‘Across the waters of this disputed ocean’
The material production of American literature in nineteenth-century Britain
in Interventions
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This chapter provides a starting point from which to rethink cultural relations between America and Britain in the nineteenth century and to reconsider how national literatures materialise. It does this by repositioning the 'Standard Novels' as a transatlantic publishing venture. Transatlantic approaches to nineteenth-century literature have conceptualised British and American literary traditions as intertwined with and mirroring one another, rather than forming in opposition. Throughout the nineteenth century, fewer American books were imported into Britain than British books into America. John Miller published British editions of American books: for example, he received advanced sheets of James Fenimore Cooper's The Pilot in 1824, in return for splitting half the profits with Cooper. In his preface to the 1849 edition, Cooper claimed that he was inspired to write the novel after discussing Walter Scott's The Pirate and concluding that he might 'present truer pictures of the ocean'.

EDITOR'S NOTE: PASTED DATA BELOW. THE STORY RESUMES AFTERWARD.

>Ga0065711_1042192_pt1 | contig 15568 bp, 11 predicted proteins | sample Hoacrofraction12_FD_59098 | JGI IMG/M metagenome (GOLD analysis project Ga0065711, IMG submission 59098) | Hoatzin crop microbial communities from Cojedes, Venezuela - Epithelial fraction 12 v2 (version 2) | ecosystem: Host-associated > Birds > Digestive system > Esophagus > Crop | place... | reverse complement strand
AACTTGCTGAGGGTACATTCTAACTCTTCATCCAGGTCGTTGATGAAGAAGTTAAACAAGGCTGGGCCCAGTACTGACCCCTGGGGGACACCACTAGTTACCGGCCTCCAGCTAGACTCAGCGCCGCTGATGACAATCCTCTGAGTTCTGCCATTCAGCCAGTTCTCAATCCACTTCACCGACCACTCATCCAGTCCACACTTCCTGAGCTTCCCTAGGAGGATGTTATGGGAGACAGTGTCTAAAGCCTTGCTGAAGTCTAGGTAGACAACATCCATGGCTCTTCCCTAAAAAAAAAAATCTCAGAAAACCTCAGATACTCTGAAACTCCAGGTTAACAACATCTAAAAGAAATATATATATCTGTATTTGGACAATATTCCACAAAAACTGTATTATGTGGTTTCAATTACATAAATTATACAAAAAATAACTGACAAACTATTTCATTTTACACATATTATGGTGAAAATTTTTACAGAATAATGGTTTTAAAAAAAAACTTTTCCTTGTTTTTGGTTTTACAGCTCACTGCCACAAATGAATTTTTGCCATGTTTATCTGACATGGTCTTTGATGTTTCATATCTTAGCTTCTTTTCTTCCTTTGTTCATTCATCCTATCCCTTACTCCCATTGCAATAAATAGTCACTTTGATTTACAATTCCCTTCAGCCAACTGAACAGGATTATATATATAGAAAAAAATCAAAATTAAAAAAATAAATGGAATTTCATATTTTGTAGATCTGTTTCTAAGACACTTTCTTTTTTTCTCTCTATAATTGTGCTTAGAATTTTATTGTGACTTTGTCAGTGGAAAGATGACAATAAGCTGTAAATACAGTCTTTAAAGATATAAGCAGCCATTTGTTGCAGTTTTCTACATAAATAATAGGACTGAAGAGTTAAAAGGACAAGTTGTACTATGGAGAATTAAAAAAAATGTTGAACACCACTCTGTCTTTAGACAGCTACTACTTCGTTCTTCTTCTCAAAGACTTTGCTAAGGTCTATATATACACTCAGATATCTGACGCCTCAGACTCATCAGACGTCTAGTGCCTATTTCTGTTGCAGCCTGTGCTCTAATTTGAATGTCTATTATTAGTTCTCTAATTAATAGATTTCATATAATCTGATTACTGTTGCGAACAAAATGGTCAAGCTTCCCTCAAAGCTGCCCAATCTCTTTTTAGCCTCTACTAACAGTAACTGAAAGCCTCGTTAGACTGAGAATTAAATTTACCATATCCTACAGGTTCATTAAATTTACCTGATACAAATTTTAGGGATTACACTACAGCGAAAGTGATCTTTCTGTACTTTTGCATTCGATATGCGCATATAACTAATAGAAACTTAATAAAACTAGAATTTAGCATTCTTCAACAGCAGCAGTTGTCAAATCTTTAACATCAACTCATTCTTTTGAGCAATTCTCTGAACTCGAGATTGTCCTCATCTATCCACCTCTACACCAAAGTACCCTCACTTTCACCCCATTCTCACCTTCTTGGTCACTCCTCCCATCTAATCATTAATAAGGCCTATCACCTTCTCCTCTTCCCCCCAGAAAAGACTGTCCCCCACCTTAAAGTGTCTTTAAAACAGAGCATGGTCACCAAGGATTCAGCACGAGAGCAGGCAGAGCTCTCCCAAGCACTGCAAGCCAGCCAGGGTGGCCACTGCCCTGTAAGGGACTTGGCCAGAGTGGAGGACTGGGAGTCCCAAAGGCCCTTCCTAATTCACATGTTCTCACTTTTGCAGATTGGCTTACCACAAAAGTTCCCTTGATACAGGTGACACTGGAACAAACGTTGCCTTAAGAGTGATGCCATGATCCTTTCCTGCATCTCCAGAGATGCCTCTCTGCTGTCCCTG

Rethinking the nineteenth century

Editors: Andrew Smith and Anna Barton


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